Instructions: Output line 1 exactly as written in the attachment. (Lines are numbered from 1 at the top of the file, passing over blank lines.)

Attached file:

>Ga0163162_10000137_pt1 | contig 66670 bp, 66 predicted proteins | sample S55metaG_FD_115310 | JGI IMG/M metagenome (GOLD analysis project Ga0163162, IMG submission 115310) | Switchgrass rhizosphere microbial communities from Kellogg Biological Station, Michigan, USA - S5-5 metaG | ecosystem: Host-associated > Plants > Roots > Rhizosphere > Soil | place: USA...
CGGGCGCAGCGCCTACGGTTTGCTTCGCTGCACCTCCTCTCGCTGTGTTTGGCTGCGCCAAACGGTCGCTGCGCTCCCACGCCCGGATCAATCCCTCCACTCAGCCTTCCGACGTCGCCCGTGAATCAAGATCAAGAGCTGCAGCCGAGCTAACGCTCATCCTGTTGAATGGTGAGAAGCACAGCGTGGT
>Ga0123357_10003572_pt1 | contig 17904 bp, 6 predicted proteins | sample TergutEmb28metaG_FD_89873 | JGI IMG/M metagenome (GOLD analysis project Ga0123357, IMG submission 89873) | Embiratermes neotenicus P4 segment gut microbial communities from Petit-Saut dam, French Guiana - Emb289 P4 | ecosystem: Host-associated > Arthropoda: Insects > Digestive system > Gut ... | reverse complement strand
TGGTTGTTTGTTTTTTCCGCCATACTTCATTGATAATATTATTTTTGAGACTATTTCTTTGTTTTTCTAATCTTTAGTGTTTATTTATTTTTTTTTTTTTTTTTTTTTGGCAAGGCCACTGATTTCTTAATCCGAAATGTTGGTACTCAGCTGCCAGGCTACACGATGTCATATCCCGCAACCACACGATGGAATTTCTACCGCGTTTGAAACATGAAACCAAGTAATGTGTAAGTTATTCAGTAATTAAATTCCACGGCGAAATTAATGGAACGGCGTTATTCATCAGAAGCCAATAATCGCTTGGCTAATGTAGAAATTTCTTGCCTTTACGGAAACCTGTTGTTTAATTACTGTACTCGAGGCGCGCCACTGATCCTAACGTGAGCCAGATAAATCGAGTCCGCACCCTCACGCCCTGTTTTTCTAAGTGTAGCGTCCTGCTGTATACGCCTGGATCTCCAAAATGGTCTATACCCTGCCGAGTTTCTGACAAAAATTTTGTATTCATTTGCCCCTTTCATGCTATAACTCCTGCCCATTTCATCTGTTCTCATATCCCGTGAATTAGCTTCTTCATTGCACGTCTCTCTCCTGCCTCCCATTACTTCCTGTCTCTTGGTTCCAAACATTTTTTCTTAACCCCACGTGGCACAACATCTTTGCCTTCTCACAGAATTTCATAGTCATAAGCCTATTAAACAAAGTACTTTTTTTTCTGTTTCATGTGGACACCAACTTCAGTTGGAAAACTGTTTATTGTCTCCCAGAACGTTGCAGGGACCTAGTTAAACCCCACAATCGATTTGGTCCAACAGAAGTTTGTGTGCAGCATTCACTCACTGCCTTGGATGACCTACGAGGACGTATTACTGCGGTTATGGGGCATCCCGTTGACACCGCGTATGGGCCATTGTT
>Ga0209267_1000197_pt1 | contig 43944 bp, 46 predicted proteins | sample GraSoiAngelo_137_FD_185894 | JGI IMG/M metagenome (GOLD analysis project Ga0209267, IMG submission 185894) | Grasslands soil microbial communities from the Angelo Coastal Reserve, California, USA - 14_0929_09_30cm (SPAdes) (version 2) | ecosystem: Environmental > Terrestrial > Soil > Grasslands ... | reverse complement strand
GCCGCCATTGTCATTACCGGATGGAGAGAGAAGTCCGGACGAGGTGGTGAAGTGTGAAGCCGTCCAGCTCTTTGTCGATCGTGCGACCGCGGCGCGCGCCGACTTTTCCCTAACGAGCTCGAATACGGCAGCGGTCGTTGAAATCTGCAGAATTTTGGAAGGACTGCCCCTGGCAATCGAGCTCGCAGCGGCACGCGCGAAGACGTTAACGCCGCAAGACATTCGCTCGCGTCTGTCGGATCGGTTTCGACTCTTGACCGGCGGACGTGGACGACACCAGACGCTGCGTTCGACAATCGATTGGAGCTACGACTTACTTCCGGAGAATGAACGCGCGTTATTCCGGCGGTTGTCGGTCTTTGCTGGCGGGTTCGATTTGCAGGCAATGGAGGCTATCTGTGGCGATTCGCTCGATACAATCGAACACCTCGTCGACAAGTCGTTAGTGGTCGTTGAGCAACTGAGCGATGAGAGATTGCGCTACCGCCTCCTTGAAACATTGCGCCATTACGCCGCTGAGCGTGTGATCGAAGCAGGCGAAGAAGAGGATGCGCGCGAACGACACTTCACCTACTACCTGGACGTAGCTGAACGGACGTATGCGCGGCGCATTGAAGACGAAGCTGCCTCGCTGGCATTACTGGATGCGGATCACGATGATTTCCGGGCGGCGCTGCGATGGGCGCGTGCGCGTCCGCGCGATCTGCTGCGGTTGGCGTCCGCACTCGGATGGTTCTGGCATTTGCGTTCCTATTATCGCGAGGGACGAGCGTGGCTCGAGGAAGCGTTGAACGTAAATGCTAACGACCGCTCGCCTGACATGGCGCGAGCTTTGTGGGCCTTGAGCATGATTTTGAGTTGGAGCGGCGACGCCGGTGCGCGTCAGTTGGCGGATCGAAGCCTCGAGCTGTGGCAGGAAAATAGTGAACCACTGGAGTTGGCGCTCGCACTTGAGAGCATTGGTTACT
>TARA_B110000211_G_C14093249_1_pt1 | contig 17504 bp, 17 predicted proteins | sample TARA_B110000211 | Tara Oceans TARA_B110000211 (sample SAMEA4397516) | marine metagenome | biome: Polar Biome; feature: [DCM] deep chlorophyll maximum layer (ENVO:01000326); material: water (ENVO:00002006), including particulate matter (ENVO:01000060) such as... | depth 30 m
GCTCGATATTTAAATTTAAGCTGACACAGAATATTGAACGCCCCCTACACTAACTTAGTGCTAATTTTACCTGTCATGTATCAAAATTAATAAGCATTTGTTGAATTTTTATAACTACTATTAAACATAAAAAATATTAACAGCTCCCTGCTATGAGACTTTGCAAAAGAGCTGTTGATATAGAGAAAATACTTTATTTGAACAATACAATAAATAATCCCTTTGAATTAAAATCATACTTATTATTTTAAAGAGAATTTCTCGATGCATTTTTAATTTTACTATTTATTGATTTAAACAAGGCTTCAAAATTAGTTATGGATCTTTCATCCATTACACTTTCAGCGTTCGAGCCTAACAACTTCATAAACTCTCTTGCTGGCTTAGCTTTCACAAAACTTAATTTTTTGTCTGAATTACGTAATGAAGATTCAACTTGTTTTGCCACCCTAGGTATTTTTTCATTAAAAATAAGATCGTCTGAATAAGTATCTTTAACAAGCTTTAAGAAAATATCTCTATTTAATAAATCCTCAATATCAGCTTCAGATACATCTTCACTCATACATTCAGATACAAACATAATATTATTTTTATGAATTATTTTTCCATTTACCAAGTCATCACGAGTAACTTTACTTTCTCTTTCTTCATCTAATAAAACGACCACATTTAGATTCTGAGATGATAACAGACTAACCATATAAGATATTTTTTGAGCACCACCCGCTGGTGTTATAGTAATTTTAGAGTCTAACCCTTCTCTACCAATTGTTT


>Ga0163162_10000137_pt1 | contig 66670 bp, 66 predicted proteins | sample S55metaG_FD_115310 | JGI IMG/M metagenome (GOLD analysis project Ga0163162, IMG submission 115310) | Switchgrass rhizosphere microbial communities from Kellogg Biological Station, Michigan, USA - S5-5 metaG | ecosystem: Host-associated > Plants > Roots > Rhizosphere > Soil | place: USA...